Colitis: Causes, Diagnosis and Treatment

Soren Garcia (Editor)

Series: Digestive Diseases – Research and Clinical Developments
BISAC: MED031000

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Volume 10

Issue 1

Volume 2

Volume 3

Special issue: Resilience in breaking the cycle of children’s environmental health disparities
Edited by I Leslie Rubin, Robert J Geller, Abby Mutic, Benjamin A Gitterman, Nathan Mutic, Wayne Garfinkel, Claire D Coles, Kurt Martinuzzi, and Joav Merrick

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Clostridium difficile and its toxin-producing strains are the most common causative agents of Clostridium difficile infections. It is an inflammatory bowel disease predominantly caused by prior antibiotic treatment. The use of broad spectrum antibiotics suppresses bacterial intestinal microflora and causes overgrowth of the Clostridium difficile, and often occurs in immunocompromised, older and polymorbid patients.

Following this, the authors discuss inflammatory bowel disease (including ulcerative colitis), a complex, multifactorial disease of unknown etiology. Intestinal sulfate-reducing bacteria, especially Desuflovibrio, are often found in the intestines and feces of people and animals with inflammatory bowel disease.

Of late, the incidence of autoimmune colitis both in adults and children has been progressively increasing globally. The efficacy of conventional therapeutic measures is questionably limited due to short-term immunosuppressive effect along with possible serious side effects. As such, the authors present evidence from epidemiological studies that has demonstrated an inverse relationship between the occurrence of parasitic diseases and various autoimmune pathologies.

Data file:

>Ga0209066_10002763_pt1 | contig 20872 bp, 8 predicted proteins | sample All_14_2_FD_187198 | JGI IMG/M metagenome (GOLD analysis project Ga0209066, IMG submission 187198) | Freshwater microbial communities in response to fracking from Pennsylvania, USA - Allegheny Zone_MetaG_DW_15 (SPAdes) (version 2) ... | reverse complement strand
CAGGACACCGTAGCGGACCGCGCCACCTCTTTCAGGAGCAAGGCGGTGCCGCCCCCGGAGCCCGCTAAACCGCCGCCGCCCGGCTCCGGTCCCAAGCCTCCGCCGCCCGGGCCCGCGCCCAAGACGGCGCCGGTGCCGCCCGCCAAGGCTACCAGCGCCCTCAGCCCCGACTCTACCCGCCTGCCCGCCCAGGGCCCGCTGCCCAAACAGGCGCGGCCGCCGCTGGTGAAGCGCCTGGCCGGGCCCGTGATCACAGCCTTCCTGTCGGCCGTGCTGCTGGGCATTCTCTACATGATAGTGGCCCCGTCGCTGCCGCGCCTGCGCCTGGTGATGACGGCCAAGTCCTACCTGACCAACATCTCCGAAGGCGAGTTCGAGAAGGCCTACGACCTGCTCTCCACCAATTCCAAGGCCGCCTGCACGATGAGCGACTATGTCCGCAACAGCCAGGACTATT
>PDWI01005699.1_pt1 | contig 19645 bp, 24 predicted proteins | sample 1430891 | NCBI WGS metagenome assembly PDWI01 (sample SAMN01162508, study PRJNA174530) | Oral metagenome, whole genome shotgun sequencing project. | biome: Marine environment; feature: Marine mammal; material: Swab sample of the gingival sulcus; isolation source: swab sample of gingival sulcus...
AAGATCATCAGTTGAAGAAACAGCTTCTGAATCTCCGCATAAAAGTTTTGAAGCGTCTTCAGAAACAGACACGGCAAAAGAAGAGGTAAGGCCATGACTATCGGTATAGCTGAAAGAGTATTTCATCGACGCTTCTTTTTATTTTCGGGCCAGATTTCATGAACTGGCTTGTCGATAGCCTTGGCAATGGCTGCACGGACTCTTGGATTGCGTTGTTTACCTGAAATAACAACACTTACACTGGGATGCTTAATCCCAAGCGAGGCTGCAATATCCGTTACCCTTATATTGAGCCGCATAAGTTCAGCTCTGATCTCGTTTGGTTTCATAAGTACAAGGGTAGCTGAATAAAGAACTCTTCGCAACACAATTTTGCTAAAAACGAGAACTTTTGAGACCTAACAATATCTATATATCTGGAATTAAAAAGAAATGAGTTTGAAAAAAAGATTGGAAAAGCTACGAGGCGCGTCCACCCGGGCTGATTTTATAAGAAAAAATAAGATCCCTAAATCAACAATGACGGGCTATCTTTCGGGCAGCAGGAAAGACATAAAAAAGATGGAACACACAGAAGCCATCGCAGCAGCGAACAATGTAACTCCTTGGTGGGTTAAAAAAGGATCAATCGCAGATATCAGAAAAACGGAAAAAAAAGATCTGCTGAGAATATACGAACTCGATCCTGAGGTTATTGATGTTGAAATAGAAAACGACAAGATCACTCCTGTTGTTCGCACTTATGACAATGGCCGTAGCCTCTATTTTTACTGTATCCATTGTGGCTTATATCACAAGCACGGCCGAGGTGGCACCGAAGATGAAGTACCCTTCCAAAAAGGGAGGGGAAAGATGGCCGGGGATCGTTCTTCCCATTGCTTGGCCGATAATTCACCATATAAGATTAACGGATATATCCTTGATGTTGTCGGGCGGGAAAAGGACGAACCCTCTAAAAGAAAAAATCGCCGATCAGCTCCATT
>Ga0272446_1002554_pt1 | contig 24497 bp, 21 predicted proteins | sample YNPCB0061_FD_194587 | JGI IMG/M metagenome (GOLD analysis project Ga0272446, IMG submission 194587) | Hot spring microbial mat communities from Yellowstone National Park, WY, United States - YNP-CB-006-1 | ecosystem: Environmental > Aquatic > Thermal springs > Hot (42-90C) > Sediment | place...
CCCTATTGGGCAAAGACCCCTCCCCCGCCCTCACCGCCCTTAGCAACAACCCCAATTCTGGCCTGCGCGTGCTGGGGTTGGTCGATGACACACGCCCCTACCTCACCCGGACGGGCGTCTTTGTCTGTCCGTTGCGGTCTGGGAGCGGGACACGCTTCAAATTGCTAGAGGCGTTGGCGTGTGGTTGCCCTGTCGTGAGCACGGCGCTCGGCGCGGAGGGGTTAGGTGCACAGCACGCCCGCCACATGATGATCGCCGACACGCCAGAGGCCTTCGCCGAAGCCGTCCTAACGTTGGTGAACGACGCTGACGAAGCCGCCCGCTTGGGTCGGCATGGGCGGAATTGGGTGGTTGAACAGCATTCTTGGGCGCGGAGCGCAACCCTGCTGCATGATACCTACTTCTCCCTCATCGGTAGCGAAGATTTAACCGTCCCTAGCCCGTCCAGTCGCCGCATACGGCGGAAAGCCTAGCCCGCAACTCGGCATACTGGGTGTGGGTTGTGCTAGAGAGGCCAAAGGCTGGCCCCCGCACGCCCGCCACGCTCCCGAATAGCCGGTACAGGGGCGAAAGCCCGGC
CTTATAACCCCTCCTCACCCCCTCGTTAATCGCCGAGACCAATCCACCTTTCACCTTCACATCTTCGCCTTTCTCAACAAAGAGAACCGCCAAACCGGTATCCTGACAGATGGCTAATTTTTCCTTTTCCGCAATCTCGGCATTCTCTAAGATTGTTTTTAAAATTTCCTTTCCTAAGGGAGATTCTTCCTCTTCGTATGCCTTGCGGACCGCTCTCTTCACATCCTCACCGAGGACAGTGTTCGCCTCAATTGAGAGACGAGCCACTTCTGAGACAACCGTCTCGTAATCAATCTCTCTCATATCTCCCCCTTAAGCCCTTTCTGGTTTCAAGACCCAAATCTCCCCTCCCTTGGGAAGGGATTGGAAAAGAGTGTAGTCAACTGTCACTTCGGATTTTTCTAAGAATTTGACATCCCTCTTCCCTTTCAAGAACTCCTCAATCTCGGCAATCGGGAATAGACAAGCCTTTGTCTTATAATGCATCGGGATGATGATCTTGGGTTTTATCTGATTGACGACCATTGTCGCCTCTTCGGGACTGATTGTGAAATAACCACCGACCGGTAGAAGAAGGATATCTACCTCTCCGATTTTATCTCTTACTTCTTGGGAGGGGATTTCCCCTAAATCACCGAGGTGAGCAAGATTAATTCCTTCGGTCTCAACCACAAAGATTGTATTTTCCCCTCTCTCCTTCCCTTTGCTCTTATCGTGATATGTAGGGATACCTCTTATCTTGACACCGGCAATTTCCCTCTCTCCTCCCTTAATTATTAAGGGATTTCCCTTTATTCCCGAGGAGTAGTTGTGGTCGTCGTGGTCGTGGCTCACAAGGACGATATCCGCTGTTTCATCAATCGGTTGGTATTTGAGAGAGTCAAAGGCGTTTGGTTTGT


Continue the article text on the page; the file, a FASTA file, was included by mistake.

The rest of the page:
(Imprint: Nova Medicine and Health)

Preface

Chapter 1. Infections of Clostridium Difficile
(L. Palcová, A. Lesňáková, B. Matúšková, Institute of Clinical Microbiology, Central Military, Ružomberok, Slovakia, and others)

Chapter 2. Sulfate Source and Its Role in the Development of Colitis
(Ivan Kushkevych, Department of Experimental Biology, Faculty of Science, Masaryk University, Brno, Czech Republic)

Chapter 3. Helminth Therapy: A Promising Biotherapeutic Approach for Autoimmune Colitis
(Kalyan Goswami, MD; Vishal Khatri, PhD, Nitin Amdare, PhD, Namdev Togre, PhD, Priyanka Bhoj, PhD, Department of Biochemistry, All India Institute of Medical Sciences, Kalyani, WB, India, and others)

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